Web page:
Amy Lam

Amy Lam is a writer and editor based in Portland. Read More

Christine Dong

Fueled by ‘90s R&B and noodle soups, Christine Dong is a photographer and amateur basketball player living in Portland. Read More

Foster-Powell

This bike- and pedestrian-friendly Southeast Portland neighborhood has a character all its own.

5 min read Foster-Powell

Amy Lam

Amy Lam is a writer and editor based in Portland. Read More

Christine Dong

Fueled by ‘90s R&B and noodle soups, Christine Dong is a photographer and amateur basketball player living in Portland. Read More

Created in partnership with Portland in Color

The misty land of Douglas firs and Oregon white oaks has always been home to indigenous nations of the region such as Chinook, Cowlitz and Clackamas tribes. Foster Road, a diagonal street in a city of square grids, has also long been part of Portland’s landscape and once served as a footpath for indigenous people who moved between the Willamette River and Johnson Creek.

Today, the road is at the heart of Foster-Powell, a Southeast neighborhood that’s transitioning from a hectic thoroughfare to a bike- and pedestrian-friendly neighborhood with its own character. FoPo is home to unique experiences you can’t find anywhere else in the city and that’s what makes it a perfect Portland neighborhood to explore.

A green building at a street corner
Southeast Foster Boulevard is home to a number of bars, restaurants and shops.
Credit: Christine Dong for Portland in Color

Eat

Since 2001, Chinese Vietnamese bakery An Xuyen has earned a spot as a neighborhood favorite serving banh mi, pastries, bao, sticky rice and, if you’re lucky, spring rolls. (Check the specials board!) The baguettes and pastries are all made in-house (and found across town at grocery stores and restaurants). Chinese Mid-Autumn Festival tip: An Xuyen is one of the few places in town that bake their own mooncakes for and they sell out every season, so be sure to take home a few of these delicacies when you see them on the shelves.

A man behind a bakery counter serves a customer
An Xuyen Bakery is a neighborhood favorite serving banh mi, pastries, bao and more.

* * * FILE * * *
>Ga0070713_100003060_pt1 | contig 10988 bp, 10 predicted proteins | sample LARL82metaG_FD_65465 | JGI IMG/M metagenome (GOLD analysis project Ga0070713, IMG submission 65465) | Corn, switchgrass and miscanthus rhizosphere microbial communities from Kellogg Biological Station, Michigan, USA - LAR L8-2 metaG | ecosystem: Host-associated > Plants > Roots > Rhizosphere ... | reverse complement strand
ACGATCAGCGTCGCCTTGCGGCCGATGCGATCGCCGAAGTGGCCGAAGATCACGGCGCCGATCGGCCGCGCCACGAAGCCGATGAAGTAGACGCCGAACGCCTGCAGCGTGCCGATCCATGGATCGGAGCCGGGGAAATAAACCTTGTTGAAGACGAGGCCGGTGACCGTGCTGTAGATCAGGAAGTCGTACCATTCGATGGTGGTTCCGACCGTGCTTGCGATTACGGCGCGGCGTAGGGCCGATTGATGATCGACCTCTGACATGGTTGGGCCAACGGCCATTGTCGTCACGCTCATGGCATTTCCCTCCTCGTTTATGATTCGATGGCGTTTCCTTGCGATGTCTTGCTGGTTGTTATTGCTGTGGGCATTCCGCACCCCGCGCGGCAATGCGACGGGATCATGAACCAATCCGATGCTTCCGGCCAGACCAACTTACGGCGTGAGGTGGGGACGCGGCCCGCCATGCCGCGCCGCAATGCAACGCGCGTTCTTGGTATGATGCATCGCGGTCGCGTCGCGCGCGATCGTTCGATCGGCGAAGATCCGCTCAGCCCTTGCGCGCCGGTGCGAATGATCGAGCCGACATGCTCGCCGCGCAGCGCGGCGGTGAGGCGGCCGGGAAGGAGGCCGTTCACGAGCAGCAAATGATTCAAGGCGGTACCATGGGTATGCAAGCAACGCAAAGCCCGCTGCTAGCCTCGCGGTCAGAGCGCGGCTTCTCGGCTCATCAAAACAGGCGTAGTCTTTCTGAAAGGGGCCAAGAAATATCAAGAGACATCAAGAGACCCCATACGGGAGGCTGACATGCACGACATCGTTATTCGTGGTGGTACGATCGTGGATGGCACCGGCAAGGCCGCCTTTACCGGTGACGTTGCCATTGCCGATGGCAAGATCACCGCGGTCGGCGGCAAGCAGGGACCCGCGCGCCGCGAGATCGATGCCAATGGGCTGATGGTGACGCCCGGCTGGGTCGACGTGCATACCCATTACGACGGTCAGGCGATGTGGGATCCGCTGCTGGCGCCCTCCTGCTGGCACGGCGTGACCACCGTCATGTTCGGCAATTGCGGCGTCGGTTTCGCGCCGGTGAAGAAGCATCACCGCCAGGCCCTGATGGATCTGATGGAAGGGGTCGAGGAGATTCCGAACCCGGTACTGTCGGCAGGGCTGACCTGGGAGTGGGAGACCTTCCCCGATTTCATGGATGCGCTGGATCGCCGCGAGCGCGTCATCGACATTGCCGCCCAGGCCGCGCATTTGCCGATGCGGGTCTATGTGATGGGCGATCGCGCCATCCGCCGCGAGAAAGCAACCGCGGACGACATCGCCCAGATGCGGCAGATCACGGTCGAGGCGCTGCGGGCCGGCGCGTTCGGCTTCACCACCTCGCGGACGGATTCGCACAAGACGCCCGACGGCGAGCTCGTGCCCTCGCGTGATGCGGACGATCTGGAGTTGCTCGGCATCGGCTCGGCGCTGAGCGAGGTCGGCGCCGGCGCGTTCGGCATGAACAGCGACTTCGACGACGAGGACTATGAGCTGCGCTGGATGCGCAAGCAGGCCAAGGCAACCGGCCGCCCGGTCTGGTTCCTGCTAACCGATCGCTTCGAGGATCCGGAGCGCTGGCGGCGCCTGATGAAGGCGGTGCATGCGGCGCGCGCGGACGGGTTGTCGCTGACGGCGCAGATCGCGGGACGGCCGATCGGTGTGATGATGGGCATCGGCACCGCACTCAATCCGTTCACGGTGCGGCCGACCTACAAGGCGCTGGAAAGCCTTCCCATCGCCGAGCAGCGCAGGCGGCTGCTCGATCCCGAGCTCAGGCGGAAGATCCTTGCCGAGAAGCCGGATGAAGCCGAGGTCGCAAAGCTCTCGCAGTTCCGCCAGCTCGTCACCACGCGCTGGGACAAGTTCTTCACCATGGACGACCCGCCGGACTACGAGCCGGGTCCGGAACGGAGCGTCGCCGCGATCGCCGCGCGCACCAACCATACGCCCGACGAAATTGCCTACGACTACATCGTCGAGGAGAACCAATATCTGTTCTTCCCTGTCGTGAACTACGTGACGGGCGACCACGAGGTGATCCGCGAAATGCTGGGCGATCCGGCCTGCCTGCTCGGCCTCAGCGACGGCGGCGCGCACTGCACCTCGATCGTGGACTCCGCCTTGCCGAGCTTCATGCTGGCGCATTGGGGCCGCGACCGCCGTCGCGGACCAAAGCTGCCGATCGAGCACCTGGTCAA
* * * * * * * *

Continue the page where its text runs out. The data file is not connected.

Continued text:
Credit: Christine Dong for Portland in Color

Carnelian Coffee is a cozy coffee shop where you can pick up a bag of perfectly micro-roasted beans to prepare at home or grab a drink to stay and enjoy the very chill vibes for a while. Their cases are stocked with vegan pastries best paired with caffeinated drinks. The Thunderegg, named after Oregon’s state rock, is an extra creamy cortado topped with chocolate sauce, Lyle’s Golden Syrup and a dash of cocoa powder. The shop is named after a sunset red-orange stone and all kinds of rocks are displayed throughout this neighborhood gem.

Two hands serve up a shrimp noodle dish, next to a crispy piece of pork
Filipino staples at Tambayan include pancit and crispy pata (left).
Credit: Christine Dong for Portland in Color

You really can’t help but feel like you’ve sat down for a home-cooked, comfort food meal at Tambayan, with their menu of staple Filipino dishes. Diners return for their chicken or pork adobo and halo-halo, and the menu is rounded out with the classic pancit (who doesn’t love a noodle dish?) and house specialties like crispy pata. If the food doesn’t make you feel like you’re at home, wait until one of the aunties from the kitchen drops by to ask how the meal was and sweetly chide you for not eating enough.

A woman drizzles sauce over a colorful dessert
Finish your meal at Tambayan with a classic dish of halo-halo.
Credit: Christine Dong for Portland in Color

Even in a town brimming with breweries, Assembly Brewing is a welcome addition, with their wide-open dining and patio space, perfect for your human and dog friends alike. Since opening in the spring of 2019, they have showcased their brews alongside an impressive menu with Detroit-style pizza, a square pie on a thick focaccia-like crust, as the star. Happy hour — offering a $5 flight of four choose-your-own-brews — is a great time to visit.

A man serves a glass of beer
Visit Assembly Brewing for a pint of locally brewed beer.
Credit: Christine Dong for Portland in Color

Portland Breweries

Portland, home to more breweries than any other city on earth, has pioneered the craft beer movement since the early 1980s.

Do